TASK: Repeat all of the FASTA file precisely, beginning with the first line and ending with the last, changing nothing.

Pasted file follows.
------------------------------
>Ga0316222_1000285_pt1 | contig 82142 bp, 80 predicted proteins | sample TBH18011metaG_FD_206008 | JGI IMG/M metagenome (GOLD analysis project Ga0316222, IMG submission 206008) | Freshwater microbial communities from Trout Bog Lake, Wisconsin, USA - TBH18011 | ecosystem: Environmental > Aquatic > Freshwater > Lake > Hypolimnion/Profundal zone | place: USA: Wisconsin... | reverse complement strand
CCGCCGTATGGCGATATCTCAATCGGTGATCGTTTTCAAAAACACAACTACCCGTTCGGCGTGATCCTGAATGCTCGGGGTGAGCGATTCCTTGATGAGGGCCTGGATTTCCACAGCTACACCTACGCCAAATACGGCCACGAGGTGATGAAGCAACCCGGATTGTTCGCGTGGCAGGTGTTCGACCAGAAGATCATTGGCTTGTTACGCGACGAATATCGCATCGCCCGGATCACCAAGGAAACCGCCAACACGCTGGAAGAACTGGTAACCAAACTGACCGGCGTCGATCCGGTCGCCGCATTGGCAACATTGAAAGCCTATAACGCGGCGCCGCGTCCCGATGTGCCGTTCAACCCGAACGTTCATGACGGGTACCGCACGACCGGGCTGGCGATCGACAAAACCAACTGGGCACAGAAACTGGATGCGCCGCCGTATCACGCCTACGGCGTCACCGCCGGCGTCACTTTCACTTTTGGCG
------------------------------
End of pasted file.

>Ga0316222_1000285_pt1 | contig 82142 bp, 80 predicted proteins | sample TBH18011metaG_FD_206008 | JGI IMG/M metagenome (GOLD analysis project Ga0316222, IMG submission 206008) | Freshwater microbial communities from Trout Bog Lake, Wisconsin, USA - TBH18011 | ecosystem: Environmental > Aquatic > Freshwater > Lake > Hypolimnion/Profundal zone | place: USA: Wisconsin... | reverse complement strand
CCGCCGTATGGCGATATCTCAATCGGTGATCGTTTTCAAAAACACAACTACCCGTTCGGCGTGATCCTGAATGCTCGGGGTGAGCGATTCCTTGATGAGGGCCTGGATTTCCACAGCTACACCTACGCCAAATACGGCCACGAGGTGATGAAGCAACCCGGATTGTTCGCGTGGCAGGTGTTCGACCAGAAGATCATTGGCTTGTTACGCGACGAATATCGCATCGCCCGGATCACCAAGGAAACCGCCAACACGCTGGAAGAACTGGTAACCAAACTGACCGGCGTCGATCCGGTCGCCGCATTGGCAACATTGAAAGCCTATAACGCGGCGCCGCGTCCCGATGTGCCGTTCAACCCGAACGTTCATGACGGGTACCGCACGACCGGGCTGGCGATCGACAAAACCAACTGGGCACAGAAACTGGATGCGCCGCCGTATCACGCCTACGGCGTCACCGCCGGCGTCACTTTCACTTTTGGCG